The Substrate Suitability of Phosphogypsum Composites for Marine Habitat Enhancement
LSU researchers are studying the application of stabilized phosphogypsum (PG) blocks as artificial reefs and oyster substrate. The first study was focused on the mechanisms of preventing dissolution of PG and the mechanical properties of the stabilized PG blocks. It was found that 70%:30% PG:cement test blocks survived for more than one years while the 85%:15% PG:cement test blocks dissolved within two months of placement in the seawater. Optic imagery and microprobe analysis showed that a calcite (CaCO3) layer formed on 70% PG/30% cement blocks that did not exhibit softening when submersed in saltwater. This CaCO3 coating may act as a physical barrier to seawater intrusion, preventing block degradation. Ettringite formation was identified as the main reason for dissolution in 85% PG/15% cement blocks.
The mechanical properties studies were initiated to investigate the surface hardness and strength of PG block composites 15% and PG briquettes < 3% that were subjected to various curing and seawater submergence times. Surface hardness results for both the blocks and briquettes indicated a significant decrease (p>0.0001) after the 30 day submergence period followed by little to no change between the 30 and 60 day submergence periods. Strength results were more variable between the blocks and briquettes. The interactions between composition and treatment were more apparent for the blocks. Surface hardness and compressive strength were not good indicators of the integrity of composite PG in marine applications.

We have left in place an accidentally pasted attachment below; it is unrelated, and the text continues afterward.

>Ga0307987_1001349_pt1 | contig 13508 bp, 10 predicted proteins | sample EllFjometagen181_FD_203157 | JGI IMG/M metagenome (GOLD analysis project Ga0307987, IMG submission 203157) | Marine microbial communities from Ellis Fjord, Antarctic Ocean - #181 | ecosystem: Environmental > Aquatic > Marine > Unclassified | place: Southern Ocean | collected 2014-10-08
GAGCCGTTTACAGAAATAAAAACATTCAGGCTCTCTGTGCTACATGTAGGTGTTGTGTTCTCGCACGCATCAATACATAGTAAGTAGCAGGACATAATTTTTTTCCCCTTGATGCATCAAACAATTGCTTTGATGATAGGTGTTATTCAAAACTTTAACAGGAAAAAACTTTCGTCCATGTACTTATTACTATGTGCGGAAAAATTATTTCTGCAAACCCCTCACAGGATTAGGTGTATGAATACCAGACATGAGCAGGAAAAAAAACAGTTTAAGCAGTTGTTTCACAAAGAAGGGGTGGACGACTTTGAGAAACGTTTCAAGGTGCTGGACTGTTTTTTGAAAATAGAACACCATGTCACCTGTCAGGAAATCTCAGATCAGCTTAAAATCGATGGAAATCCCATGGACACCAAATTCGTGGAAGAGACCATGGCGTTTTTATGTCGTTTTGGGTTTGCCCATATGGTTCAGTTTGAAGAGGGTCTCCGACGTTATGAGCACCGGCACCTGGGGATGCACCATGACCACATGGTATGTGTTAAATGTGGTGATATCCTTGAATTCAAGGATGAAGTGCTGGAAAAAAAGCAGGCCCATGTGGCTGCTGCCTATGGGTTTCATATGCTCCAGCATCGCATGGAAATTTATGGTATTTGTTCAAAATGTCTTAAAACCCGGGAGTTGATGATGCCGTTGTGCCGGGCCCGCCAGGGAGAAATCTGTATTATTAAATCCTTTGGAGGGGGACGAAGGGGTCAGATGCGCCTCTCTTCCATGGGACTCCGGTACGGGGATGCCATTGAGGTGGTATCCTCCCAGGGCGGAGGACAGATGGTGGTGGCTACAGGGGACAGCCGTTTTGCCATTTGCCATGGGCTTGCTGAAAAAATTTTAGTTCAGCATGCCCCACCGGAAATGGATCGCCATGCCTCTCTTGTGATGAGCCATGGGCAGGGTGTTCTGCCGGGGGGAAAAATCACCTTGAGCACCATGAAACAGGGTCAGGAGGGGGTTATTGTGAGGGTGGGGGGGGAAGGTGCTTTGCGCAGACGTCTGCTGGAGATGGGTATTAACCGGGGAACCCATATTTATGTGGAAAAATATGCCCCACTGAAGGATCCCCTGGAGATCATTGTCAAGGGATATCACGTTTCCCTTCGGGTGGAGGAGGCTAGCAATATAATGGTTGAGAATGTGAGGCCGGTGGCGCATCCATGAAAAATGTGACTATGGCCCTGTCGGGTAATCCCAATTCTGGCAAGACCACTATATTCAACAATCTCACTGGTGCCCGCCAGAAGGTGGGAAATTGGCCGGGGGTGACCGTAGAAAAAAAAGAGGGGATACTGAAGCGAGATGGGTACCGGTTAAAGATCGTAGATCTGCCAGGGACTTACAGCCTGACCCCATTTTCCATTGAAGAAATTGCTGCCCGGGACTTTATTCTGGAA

The second study was focus on reducing the binding agent content and cost of the stabilized PG blocks. Lime and fly ash were added as other binding agents to reduce the cement content. It was found that the same total amount of lime and cement contents in cement/lime PG composites that endured 12 weeks of field submergence were identified to leach the least calcium in the laboratory. A gradual reduction in block size despite biological growth was observed in the field test, suggesting the addition of lime is not fully adequate. The incorporation of fly ash as an ingredient seems to be a good alternative, as demonstrated in additional studies where combinations of PG (55-62%), cement (3-10%), and fly ash (35-42%) showed little signs of deterioration after two years of seawater field submergence. The PG (62%), cement (3%), fly ash (35%) blocks are currently the lowest cost. Calcium leaching evaluated in the laboratory through dynamic leach test provides a good indication of how composites will perform in the field.
The economic analysis of the PG, cement, fly ash blocks indicates that the cost of such a briquette, based on a 4,500,000 ton per year facility, would be approximately the same cost as limestone (@ $13.00/ton). Limestone and shell are available for similar purposes on the open market. Although there is some question about the density of the resulting phosphogypsum product, it does appear to be competitive with the only other material available on the market in the gulf region. It is possible that with further engineering work the cost of producing the phosphogypsum briquettes may be reduced to some amount less than that of commercially available limestone.